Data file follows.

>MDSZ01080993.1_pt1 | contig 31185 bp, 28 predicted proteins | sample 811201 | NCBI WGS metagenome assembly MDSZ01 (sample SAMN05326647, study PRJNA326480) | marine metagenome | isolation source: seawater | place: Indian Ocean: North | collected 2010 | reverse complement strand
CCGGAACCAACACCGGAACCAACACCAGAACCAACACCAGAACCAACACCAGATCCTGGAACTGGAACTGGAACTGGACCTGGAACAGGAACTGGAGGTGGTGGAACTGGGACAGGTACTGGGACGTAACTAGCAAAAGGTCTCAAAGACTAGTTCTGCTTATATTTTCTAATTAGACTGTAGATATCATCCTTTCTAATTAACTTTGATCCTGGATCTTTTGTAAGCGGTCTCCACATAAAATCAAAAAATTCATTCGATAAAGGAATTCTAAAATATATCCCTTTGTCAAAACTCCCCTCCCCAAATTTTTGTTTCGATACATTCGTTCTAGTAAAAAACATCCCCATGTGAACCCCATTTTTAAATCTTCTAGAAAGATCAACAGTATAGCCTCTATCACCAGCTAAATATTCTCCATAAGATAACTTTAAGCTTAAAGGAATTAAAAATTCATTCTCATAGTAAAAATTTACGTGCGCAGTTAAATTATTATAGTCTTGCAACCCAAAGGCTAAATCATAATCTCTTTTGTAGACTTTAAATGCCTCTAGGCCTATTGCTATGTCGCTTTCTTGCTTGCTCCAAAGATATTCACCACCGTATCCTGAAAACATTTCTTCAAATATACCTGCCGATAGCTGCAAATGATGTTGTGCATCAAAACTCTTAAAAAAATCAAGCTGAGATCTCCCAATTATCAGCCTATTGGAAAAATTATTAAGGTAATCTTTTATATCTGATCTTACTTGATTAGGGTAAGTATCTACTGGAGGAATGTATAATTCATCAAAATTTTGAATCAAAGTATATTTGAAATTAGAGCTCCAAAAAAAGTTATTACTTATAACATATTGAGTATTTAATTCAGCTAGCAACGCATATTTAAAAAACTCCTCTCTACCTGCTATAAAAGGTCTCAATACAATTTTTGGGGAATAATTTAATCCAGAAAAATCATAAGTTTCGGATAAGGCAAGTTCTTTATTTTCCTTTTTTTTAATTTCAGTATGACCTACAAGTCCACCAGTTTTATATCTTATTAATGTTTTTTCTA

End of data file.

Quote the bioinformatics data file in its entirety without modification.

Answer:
>MDSZ01080993.1_pt1 | contig 31185 bp, 28 predicted proteins | sample 811201 | NCBI WGS metagenome assembly MDSZ01 (sample SAMN05326647, study PRJNA326480) | marine metagenome | isolation source: seawater | place: Indian Ocean: North | collected 2010 | reverse complement strand
CCGGAACCAACACCGGAACCAACACCAGAACCAACACCAGAACCAACACCAGATCCTGGAACTGGAACTGGAACTGGACCTGGAACAGGAACTGGAGGTGGTGGAACTGGGACAGGTACTGGGACGTAACTAGCAAAAGGTCTCAAAGACTAGTTCTGCTTATATTTTCTAATTAGACTGTAGATATCATCCTTTCTAATTAACTTTGATCCTGGATCTTTTGTAAGCGGTCTCCACATAAAATCAAAAAATTCATTCGATAAAGGAATTCTAAAATATATCCCTTTGTCAAAACTCCCCTCCCCAAATTTTTGTTTCGATACATTCGTTCTAGTAAAAAACATCCCCATGTGAACCCCATTTTTAAATCTTCTAGAAAGATCAACAGTATAGCCTCTATCACCAGCTAAATATTCTCCATAAGATAACTTTAAGCTTAAAGGAATTAAAAATTCATTCTCATAGTAAAAATTTACGTGCGCAGTTAAATTATTATAGTCTTGCAACCCAAAGGCTAAATCATAATCTCTTTTGTAGACTTTAAATGCCTCTAGGCCTATTGCTATGTCGCTTTCTTGCTTGCTCCAAAGATATTCACCACCGTATCCTGAAAACATTTCTTCAAATATACCTGCCGATAGCTGCAAATGATGTTGTGCATCAAAACTCTTAAAAAAATCAAGCTGAGATCTCCCAATTATCAGCCTATTGGAAAAATTATTAAGGTAATCTTTTATATCTGATCTTACTTGATTAGGGTAAGTATCTACTGGAGGAATGTATAATTCATCAAAATTTTGAATCAAAGTATATTTGAAATTAGAGCTCCAAAAAAAGTTATTACTTATAACATATTGAGTATTTAATTCAGCTAGCAACGCATATTTAAAAAACTCCTCTCTACCTGCTATAAAAGGTCTCAATACAATTTTTGGGGAATAATTTAATCCAGAAAAATCATAAGTTTCGGATAAGGCAAGTTCTTTATTTTCCTTTTTTTTAATTTCAGTATGACCTACAAGTCCACCAGTTTTATATCTTATTAATGTTTTTTCTA